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September 14, 2005

The Cindy Factor

Brian W. Kelly

      At first glance, Cindy Sheehan, the forty-five-year-old mother of the late Army Specialist Casey Sheehan, would not seem to bear much resemblance to a crusader bent on changing American foreign policy. Enter the Iraq War—a prolonged occupation with an eerie resemblance to Vietnam, combine that with an unconscionable five-week vacation by the President, and we find ourselves in a period which will challenge even President Bush's newly relaxed state of mind. For most of August, Sheehan found herself in a rather unique situation, camped outside the President's Crawford ranch, demanding an answer for the death of her son, Casey. Whether one agrees or disagrees with Ms. Sheehan politically, it's hard to question her commitment to her cause: ending the deployment of US soldiers in Iraq. Given the US's investment in the war, and the inherent instability in Iraq, withdrawal is certain to bring more problems, not less. Still, the question remains: where does one draw the line between 'staying the course' and a suicidal embrace? Sheehan, and those who support her, indignantly believe that point has passed.

      The President's strategists must be distraught over Sheehan's cause, and more importantly, the growing ranks of disaffected elements of society it represents. Cindy Sheehan remained the one political factor that the Administration failed to plan for. Foolishly, instead of appeasing Sheehan, the President stubbornly avoided her—this should not strike one as completely unbelievable, this was the same President who refused to meet with Sheehan a second time—who referred to her callously as "Mom" throughout their first encounter. The President's failure to learn the name of someone whose son died because of a decision he made was hardly a statement of compassion. This President has not been able to bring himself to attend one funeral, despite finding the time to take five weeks of vacation, clearing brush and taking bike rides with Lance. But we can't be too critical; there is a lot important work to be done on The Ranch.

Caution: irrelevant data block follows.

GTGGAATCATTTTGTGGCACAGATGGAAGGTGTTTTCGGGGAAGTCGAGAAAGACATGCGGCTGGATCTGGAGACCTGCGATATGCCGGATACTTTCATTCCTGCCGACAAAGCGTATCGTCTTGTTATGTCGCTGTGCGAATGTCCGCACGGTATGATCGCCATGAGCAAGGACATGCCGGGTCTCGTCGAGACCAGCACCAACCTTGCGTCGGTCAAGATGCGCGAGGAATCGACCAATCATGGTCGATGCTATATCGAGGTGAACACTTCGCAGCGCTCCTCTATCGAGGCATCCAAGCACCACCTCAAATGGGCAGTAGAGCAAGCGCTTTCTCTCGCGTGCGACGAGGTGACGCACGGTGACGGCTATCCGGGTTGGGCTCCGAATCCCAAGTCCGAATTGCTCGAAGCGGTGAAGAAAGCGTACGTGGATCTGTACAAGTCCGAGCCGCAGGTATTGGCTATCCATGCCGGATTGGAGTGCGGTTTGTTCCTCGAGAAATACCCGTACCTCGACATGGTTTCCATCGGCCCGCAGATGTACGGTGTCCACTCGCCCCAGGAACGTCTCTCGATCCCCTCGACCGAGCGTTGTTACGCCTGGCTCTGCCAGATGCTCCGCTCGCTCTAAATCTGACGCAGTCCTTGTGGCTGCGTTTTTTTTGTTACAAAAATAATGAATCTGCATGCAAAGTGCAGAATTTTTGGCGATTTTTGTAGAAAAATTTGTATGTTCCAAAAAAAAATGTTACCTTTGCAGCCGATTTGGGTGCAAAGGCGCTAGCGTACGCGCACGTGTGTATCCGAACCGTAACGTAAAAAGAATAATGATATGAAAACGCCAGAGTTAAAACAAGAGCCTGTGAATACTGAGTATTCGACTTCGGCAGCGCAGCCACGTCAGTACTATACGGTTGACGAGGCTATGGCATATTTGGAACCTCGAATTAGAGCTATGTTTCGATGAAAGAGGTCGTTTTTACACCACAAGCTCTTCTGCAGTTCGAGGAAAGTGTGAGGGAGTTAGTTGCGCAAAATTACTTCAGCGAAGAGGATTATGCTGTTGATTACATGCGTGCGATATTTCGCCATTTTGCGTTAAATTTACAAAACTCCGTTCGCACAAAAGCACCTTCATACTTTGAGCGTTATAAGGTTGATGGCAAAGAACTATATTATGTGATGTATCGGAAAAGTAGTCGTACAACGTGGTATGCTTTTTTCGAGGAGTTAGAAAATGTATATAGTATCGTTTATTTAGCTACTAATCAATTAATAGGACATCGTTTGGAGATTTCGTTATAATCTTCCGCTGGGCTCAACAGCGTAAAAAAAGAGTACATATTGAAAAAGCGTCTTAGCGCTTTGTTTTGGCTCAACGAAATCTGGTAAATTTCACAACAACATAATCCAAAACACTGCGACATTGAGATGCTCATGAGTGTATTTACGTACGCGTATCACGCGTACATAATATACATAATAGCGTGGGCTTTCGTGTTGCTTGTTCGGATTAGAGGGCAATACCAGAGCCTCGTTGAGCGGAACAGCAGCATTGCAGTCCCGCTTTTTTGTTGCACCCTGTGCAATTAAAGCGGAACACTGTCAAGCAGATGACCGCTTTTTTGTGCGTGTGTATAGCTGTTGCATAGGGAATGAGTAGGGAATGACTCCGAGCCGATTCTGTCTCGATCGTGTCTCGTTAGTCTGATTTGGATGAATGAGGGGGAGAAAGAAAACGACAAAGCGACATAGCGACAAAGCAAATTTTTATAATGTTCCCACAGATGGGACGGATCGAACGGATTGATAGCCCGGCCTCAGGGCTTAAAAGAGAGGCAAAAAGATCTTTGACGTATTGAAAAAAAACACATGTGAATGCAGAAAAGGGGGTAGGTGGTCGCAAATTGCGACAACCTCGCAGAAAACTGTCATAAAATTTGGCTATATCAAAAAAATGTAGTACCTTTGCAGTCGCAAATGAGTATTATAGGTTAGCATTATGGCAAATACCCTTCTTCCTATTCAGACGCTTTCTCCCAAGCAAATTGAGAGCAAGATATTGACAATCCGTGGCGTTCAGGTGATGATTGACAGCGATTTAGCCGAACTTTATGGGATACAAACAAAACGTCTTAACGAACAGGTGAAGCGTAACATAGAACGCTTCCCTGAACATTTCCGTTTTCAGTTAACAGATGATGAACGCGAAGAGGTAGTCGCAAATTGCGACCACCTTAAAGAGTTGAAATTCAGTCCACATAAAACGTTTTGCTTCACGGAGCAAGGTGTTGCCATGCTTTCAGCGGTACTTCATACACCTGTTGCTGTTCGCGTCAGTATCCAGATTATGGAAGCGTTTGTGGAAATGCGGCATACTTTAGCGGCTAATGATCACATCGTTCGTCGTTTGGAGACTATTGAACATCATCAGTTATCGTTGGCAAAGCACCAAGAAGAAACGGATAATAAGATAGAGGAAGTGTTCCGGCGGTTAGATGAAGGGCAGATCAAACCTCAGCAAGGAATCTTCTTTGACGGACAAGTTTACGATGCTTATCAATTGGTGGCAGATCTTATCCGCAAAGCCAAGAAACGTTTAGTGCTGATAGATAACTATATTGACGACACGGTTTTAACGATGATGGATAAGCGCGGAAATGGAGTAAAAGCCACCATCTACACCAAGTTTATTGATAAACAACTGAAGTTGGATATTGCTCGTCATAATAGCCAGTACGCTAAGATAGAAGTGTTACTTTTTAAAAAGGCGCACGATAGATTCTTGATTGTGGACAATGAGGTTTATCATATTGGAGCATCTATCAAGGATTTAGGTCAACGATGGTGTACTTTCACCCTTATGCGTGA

Were it not for the tragedy of Hurricane Katrina, the President might have continued to hide from Cindy for the rest of August. Instead, the fully functional "Western Whitehouse" appears to have been a myth. Dubya needed to rush back to the office to actually attend to the duties of the presidency. I guess My Pet Goat rereads will have to wait.

      Although Camp Casey has been essentially disassembled and the President's vacation was cut tragically short, the book remains to be closed on the cause that Sheehan represents. News of Hurricane Katrina and of Roberts' nomination will overshadow Camp Casey's tour around the nation. The violent counter-protest by William Rivers Pitt desecrated soldiers' memorials by driving his pick-up truck over the white crosses erected by Ms. Sheehan drives home her message—we are in need of peace.

Front Page (September 14, 2005)

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